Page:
Brands such as travel booking site Qunar and Yili’s infant milk formula brand Jin Ling Guan have leveraged XiaoAi’s voice to assist their marketing communications. During Chinese New Year 2019, XiaoAi became a travel assistant by providing real-time ticket queries and bookings, helping Qunar book additional 500,000 trips. XiaoAi also helped over one million new mothers and fathers by offering over 50 million practical tips for raising their newborn baby.
Moving beyond voice-activated marketing, audio-led marketing has also been gradually and increasingly embedded into Chinese consumers’ daily lives. A 2009 report from Sweden’s Lund University provides insights into how sound and sound environments can affect humans on a personal, emotional and psychological level, making sound a powerful tool that can help trigger and process specific memories or emotions. VISA found that sound could make consumers feel safe and secure in their transactions, and the brand released a special sound of chimes to signify a secure and speedy transaction when shoppers used VISA in-store or online during the Christmas period. From this campaign, 83% of shoppers responded that hearing VISA’s new “audio signature” sparked a positive perception of the brand.
China’s leading audio podcast app, Ximalaya FM, has over 480 million registered users, with 109 million monthly active users and an average daily time spent of 2 hours and 15 minutes. Focused on delivering high-quality audio content, like audiobooks, talk shows and vertical-specific audio channels (kid’s storybooks, cooking, or “Chicken Soup”) it has expanded its reach beyond smartphones and into the living rooms and cars of Chinese consumers. Through partnerships with multiple auto manufacturers and smart car OS providers, Ximalaya’s pre-installed app reaches 280 million Chinese car owners. It has also developed its own smart-speaker, Xiaoya. Both Ximalaya FM app and Xiaoya smart speakers provide an audio library of over 200 million audio content pieces into Chinese homes, phones and cars.
Beyond regular ad displays or native feed advertising formats, brands have partnered with Ximalaya to deliver audio ads (imagine a radio jingle or a broadcaster’s sponsored message). These ads use ASMR (autonomous sensory meridian response), an experience that leverages a sound/series of sounds to send a calming sensation to the person who hears it, sponsored branded audio channels, and premium audio content available only to paying VIP members. Ximalaya expects that the future of marketing to go beyond eyeballs and through the ears of consumers.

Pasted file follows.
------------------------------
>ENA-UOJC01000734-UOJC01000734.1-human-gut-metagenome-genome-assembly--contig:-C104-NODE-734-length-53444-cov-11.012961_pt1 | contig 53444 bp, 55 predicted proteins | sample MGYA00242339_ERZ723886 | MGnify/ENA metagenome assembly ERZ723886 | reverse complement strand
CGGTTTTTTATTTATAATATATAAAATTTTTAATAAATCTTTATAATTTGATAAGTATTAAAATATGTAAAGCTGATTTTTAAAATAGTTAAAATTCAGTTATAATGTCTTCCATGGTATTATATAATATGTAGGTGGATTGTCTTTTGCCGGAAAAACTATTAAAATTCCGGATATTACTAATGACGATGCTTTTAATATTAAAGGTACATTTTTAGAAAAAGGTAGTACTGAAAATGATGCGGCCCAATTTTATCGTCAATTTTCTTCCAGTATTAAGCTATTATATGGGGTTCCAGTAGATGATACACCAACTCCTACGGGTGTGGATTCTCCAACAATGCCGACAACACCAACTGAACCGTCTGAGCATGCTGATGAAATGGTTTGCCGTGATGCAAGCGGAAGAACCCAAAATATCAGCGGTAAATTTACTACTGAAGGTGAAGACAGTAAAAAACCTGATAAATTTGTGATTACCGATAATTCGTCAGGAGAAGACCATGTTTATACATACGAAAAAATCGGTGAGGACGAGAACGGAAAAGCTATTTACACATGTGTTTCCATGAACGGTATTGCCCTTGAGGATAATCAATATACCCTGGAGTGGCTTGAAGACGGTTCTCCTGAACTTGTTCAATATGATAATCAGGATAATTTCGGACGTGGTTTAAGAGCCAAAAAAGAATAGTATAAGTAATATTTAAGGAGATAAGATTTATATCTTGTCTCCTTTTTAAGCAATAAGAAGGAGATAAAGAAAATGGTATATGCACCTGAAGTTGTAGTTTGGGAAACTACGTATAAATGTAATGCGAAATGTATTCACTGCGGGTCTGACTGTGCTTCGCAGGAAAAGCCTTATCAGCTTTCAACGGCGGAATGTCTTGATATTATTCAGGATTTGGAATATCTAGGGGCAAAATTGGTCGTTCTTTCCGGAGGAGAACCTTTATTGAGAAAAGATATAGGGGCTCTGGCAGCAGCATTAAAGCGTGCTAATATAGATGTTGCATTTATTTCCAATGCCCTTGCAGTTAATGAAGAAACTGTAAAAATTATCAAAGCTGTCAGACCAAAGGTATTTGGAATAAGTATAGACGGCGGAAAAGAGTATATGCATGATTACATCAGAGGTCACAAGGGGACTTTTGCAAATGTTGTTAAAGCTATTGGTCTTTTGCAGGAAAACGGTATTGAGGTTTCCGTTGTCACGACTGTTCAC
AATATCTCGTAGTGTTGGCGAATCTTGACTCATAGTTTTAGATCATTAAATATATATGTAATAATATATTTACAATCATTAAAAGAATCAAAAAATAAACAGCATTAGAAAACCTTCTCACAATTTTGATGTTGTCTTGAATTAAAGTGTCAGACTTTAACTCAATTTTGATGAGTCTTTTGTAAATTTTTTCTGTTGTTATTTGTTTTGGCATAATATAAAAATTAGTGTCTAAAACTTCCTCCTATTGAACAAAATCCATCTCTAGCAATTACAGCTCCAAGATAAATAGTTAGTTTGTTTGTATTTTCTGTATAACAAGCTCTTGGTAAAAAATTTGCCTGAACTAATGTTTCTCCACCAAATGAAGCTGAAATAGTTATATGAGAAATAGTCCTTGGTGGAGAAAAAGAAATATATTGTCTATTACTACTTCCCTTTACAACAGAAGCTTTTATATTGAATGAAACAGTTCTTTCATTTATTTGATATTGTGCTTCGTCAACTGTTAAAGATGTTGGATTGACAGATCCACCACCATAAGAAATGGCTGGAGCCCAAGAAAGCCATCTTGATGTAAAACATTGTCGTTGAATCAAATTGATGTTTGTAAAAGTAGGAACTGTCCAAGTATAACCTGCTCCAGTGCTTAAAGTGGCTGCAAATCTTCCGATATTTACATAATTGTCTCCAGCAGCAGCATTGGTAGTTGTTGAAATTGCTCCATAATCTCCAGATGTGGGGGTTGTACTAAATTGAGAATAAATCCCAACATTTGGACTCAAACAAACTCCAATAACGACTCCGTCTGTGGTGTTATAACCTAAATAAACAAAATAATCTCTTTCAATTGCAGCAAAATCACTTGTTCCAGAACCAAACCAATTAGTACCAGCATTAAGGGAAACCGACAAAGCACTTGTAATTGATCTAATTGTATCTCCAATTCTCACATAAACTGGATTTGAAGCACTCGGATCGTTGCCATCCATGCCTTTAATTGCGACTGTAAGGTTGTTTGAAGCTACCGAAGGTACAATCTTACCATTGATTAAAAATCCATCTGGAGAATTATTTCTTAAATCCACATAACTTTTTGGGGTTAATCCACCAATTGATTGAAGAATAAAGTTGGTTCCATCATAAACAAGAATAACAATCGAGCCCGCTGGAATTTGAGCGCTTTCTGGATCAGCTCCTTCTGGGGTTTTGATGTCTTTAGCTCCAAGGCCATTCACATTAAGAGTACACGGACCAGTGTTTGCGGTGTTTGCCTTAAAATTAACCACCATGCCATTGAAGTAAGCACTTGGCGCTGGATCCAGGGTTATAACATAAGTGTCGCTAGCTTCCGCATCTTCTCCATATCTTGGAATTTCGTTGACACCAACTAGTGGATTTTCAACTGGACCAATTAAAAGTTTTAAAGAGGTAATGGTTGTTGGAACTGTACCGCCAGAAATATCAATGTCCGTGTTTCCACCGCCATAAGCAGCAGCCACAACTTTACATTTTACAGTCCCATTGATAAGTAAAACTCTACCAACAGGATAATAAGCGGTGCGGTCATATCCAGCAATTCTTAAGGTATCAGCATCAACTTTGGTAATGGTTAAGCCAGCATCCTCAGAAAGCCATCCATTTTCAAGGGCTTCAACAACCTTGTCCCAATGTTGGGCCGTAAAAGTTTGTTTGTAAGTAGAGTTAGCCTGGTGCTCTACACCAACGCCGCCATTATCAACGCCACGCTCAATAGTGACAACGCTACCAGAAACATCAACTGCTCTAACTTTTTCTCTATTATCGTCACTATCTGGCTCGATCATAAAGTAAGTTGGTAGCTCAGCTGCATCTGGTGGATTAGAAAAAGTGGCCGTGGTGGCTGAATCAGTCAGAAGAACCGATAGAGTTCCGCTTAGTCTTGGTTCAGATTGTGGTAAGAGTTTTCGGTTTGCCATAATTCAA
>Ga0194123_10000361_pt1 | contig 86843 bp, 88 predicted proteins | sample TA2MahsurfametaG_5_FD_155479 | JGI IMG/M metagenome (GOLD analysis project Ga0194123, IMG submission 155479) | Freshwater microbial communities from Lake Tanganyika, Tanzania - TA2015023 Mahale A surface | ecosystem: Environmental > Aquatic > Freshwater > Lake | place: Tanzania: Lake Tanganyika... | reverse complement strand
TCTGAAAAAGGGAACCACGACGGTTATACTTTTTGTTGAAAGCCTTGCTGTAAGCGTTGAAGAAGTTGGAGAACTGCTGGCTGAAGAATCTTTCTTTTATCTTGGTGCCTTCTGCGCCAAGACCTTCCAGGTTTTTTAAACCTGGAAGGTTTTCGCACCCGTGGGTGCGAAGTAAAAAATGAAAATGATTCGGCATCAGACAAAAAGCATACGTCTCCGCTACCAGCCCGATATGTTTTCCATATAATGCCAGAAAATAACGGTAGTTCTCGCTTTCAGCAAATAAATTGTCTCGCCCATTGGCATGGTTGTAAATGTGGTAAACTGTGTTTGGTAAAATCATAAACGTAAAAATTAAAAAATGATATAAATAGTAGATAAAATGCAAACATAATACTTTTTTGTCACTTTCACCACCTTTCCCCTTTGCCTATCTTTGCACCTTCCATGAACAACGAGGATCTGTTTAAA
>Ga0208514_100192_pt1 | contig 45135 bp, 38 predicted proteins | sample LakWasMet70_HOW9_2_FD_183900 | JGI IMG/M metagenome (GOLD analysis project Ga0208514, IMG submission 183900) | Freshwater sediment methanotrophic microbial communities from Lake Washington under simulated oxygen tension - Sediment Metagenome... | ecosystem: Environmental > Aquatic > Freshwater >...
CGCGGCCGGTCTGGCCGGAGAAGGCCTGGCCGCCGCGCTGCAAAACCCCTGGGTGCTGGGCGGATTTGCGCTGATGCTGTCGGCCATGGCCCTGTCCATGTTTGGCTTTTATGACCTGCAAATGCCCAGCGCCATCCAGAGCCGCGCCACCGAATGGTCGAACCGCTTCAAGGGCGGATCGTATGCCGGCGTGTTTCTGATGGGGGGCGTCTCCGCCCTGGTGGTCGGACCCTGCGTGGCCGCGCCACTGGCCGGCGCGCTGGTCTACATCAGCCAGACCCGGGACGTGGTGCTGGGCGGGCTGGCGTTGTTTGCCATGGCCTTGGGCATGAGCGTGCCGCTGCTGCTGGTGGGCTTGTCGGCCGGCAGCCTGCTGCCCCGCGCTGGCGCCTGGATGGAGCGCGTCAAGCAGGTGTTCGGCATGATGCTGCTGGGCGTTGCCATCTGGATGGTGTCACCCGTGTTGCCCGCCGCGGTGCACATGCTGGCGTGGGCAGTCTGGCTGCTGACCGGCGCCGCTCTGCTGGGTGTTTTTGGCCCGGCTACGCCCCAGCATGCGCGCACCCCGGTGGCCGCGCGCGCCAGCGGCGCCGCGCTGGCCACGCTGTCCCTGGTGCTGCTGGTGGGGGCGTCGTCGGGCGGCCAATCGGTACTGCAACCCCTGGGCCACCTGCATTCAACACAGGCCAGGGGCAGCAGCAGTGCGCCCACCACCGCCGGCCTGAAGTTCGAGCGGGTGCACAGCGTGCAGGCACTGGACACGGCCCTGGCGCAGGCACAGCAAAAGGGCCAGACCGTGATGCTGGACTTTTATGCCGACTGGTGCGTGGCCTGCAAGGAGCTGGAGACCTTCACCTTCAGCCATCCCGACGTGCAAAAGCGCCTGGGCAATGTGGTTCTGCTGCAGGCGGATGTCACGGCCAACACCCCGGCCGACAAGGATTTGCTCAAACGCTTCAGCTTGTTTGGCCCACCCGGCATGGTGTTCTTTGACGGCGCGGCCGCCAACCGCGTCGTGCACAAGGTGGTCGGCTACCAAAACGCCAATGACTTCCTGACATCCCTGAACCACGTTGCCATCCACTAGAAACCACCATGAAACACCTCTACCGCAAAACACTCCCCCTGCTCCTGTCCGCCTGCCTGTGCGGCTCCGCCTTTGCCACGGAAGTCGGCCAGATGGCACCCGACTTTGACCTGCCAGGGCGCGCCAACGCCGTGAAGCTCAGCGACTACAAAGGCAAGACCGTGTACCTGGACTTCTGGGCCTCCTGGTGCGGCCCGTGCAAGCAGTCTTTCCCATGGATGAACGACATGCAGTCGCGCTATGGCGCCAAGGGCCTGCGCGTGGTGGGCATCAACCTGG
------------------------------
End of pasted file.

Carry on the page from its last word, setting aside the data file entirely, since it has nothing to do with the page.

Implications for brands: what’s next?
The ways in which brands can reach their consumers has changed – it is more fragmented, with multiple routes to take. But that should not change a brand’s marketing objective. Before jumping on the latest bandwagon, it is essential for brands to remember their priorities and the goal of their marketing activity.
A few considerations before adopting voice-led or audio-space marketing:
1) What is one key contextual moment, your brand can play in and own? In the past, search platforms helped brands deliver relevant content as users were seeking an answer. It could be a cooking or cleaning moment, and in those moments, your brand or product becomes the solution. As voice-led search behavior increases, what can your brand or product do for the user at this moment that matters?
2) Not all assets are created equal—and this is especially true for
voice-led or audio marketing environments. Brands must be able to “let go” of their regular ways of working in order to create an ad message and format that is distinctively applicable to the new, voice-led media environment.
3) Test and learn with reliable partners; you know your brand and product best, but they know their platform and users better. There may be various stakeholders and teams involved beyond marketing and sales, and every team will have a different perspective on its delivery and success. Work in a collaborative partnership and allow room for all parties to breathe and grow, test and learn.
5G will disrupt connectivity and communication
Voice marketing overview
Immediate media opportunities, additional information provided by Xiaomi, Ximalaya